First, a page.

by Antonina Zielinska
To observe Memorial Day, Bishop Nicholas DiMarzio celebrated a Field Mass May 30 at St. Charles Cemetery, Farmingdale. Auxiliary bishops and vicars celebrated similar services in other diocesan cemeteries.
Although heavy rain in the early morning threatened to keep people away, hundreds gathered to pray for those who served in the armed forces and those buried at the cemetery operated by the Brooklyn diocese.
“Our prayer for them has power,” the bishop told the congregation during his homily. “We are never closer to them than when we come to Mass.”
Magdalen Hull came with her mother, Geneve Hull, to pray for her father who served in World War II. Geneve survived the war in Poland and came to Mass to pray for her husband who fought to end the war that crippled most of the world. He was deployed to join the American troops one year after he came to the U.S.
“He was proud to serve and to be an American,” Magdalen said.
For others, the suffering that came with the loss of a loved one was still fresh.
Dr. Hridya Suman came with her family to pray for her brother who died two months ago.
“We are still in mourning,” she said. “It is still very hard. So we are happy that there is a Field Mass here on the cemetery grounds.”
Although, Dr. Suman spoke of the difficulty of dealing with her family’s loss, she spoke of it with a radiance of hope. Expecting a newborn any day, she was still able to enjoy the presence of her family and of the community who came to pray together.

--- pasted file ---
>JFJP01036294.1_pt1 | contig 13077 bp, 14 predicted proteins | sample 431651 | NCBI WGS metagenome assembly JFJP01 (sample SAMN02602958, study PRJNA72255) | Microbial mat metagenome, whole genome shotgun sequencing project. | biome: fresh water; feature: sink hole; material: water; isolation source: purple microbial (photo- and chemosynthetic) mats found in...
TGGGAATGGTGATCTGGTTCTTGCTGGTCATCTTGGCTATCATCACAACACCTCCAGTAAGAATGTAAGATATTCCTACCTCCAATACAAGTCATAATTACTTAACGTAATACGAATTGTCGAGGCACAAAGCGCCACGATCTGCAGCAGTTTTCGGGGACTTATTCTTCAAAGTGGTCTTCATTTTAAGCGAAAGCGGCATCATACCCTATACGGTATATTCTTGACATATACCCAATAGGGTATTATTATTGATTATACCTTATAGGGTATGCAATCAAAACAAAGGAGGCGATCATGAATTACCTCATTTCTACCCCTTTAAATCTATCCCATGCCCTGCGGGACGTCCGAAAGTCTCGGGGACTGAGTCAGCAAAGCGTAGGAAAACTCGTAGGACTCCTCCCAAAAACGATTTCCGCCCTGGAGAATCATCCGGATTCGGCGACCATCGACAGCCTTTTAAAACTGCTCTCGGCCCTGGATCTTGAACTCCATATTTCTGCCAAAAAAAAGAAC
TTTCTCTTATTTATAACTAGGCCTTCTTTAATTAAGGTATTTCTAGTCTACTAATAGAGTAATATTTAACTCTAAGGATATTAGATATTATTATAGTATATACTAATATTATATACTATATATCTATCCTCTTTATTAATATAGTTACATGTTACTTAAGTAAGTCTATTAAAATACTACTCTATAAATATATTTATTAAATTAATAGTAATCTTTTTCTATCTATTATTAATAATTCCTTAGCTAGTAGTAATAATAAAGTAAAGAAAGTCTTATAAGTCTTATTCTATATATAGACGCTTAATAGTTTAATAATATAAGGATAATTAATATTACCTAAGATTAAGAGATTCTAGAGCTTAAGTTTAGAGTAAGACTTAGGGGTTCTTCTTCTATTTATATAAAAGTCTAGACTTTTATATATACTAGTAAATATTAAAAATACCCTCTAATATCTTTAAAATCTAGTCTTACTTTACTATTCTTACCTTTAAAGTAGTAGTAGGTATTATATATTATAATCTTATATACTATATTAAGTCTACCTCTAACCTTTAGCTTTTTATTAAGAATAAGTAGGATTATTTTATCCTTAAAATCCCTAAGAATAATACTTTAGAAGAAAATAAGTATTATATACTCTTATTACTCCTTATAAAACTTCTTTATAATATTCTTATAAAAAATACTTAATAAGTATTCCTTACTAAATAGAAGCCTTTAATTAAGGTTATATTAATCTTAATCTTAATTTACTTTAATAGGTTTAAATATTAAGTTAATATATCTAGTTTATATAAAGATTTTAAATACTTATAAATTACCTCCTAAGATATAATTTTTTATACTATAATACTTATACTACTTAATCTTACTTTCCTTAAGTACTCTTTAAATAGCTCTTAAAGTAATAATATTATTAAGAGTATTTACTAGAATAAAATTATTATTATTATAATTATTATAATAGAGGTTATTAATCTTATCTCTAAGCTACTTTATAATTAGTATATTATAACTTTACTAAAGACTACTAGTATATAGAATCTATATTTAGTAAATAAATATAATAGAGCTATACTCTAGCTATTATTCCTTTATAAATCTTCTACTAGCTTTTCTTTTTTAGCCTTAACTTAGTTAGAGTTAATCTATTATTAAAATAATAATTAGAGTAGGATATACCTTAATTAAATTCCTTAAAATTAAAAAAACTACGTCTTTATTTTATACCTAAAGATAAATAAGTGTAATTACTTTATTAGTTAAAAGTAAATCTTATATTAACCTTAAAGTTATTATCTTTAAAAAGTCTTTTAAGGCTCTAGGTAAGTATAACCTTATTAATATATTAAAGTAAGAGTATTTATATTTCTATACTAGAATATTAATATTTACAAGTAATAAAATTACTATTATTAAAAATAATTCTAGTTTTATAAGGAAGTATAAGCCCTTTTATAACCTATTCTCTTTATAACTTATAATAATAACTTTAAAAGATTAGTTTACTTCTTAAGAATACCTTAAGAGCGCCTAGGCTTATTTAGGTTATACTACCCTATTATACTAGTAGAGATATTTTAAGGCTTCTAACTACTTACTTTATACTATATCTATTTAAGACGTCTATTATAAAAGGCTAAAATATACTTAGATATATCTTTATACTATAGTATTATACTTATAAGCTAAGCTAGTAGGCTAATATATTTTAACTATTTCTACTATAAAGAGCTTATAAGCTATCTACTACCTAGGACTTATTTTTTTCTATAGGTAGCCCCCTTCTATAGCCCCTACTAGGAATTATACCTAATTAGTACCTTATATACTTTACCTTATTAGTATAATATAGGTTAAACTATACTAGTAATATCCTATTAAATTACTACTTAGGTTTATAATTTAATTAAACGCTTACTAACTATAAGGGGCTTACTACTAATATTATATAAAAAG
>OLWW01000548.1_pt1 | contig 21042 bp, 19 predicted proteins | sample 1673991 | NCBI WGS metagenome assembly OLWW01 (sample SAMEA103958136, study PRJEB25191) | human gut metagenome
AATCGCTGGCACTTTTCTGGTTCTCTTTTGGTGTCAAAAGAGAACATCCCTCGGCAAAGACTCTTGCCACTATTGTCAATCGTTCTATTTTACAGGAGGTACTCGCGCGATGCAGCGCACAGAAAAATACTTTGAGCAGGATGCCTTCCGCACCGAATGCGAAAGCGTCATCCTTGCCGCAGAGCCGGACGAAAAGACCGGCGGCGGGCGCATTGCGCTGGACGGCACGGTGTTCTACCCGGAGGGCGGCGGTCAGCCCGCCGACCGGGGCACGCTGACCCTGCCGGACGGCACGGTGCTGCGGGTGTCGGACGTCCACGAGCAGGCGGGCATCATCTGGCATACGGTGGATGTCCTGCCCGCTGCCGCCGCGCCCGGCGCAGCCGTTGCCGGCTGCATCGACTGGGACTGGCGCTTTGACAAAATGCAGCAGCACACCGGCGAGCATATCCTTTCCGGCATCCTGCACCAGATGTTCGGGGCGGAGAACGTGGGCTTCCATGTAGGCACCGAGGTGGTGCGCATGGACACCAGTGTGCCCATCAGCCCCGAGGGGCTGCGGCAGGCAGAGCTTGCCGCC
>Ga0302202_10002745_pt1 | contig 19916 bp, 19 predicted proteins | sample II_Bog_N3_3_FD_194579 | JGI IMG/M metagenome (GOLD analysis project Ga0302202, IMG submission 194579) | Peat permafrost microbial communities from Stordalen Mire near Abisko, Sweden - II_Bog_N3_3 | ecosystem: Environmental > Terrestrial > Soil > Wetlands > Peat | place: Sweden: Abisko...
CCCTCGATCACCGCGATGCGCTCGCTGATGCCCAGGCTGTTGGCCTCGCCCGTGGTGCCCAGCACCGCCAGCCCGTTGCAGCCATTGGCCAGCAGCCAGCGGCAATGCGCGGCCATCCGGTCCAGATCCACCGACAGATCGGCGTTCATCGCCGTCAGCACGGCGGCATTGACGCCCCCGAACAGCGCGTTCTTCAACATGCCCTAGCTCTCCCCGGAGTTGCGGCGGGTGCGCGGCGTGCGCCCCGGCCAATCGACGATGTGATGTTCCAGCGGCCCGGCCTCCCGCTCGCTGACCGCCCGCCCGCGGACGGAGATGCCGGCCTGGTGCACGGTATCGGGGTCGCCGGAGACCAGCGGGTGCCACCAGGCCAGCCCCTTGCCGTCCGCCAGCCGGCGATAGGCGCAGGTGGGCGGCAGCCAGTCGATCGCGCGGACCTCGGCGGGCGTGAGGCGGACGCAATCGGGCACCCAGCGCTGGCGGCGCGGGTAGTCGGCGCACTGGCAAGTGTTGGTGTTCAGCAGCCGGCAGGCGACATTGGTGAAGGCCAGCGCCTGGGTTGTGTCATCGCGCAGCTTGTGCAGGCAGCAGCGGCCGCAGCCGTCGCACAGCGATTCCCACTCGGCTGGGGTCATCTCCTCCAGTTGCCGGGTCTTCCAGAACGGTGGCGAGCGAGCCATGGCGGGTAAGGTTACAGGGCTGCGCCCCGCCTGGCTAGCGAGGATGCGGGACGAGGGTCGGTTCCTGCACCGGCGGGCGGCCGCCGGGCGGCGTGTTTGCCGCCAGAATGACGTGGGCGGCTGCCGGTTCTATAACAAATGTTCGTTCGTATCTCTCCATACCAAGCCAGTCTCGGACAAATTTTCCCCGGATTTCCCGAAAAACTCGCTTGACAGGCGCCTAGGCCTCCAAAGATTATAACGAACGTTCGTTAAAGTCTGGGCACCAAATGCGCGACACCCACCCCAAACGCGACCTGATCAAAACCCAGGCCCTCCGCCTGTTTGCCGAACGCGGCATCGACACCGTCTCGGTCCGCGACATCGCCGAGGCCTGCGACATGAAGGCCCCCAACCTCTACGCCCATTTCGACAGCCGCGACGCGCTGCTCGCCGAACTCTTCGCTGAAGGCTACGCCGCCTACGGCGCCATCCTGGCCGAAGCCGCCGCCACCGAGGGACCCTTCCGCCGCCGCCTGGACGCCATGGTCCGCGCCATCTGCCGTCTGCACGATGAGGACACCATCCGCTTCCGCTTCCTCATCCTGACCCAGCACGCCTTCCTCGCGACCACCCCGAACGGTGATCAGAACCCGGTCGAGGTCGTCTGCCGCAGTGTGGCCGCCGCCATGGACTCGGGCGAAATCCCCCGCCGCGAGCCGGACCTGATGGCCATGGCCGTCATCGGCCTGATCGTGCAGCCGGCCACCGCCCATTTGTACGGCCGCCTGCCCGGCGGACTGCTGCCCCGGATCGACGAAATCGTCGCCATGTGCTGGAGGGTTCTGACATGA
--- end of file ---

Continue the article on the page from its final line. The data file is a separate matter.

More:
The sentiment of both loss and hope was evident throughout the Memorial Day ceremonies.
Mary Ann Patricola and her mother, Marion Quellohorst, came to the Mass to pray for family members buried there. Quellohorst said that she was glad to have been able to pray at an outdoor Mass where everyone can share their suffering out in the open, just like Jesus shared His passion in the view of the public. She also said she kept those who served in the armed forces in her prayers.
“It’s a day to remember the soldiers,” she said. “It’s an American holiday.”
The Field Mass tent was surrounded by well-kept graves and mausoleums. Family members prayed and planted flowers at their loved ones’ burial sites.
After Mass, Ed and Florence Maher tended to the grave of their son. Florence said she was comforted by the bishop’s homily and the presence of so many faithful praying together.
St. Charles Cemetery is the fastest growing cemetery operated by the Brooklyn Diocese. To accommodate the growing needs of the staff, it opened a new service center, which the bishop blessed after Mass.
Stephen Comando, executive director for Catholic Cemeteries, said the center will help house the staff of about 20 people who take care of the 500 acres and help families through the process of burial and maintenance. The new center has rooms for private consultations. A chapel with stained-glass windows depicting the cross, resurrection, Mary and the Holy Trinity is nearly complete.
This center is the largest in the diocesan cemeteries, but St. John’s Cemetery, Middle Village, will continue to serve as the main office.
Msgr. Michael Reid, spiritual director for Catholic Cemeteries, said the work of the cemeteries is to provide people a sense of security.
“We want people to walk away with a sense that Catholic cemeteries are there for them and their families,” he said. “We want them to walk away with a sense of faith, hope and comfort.”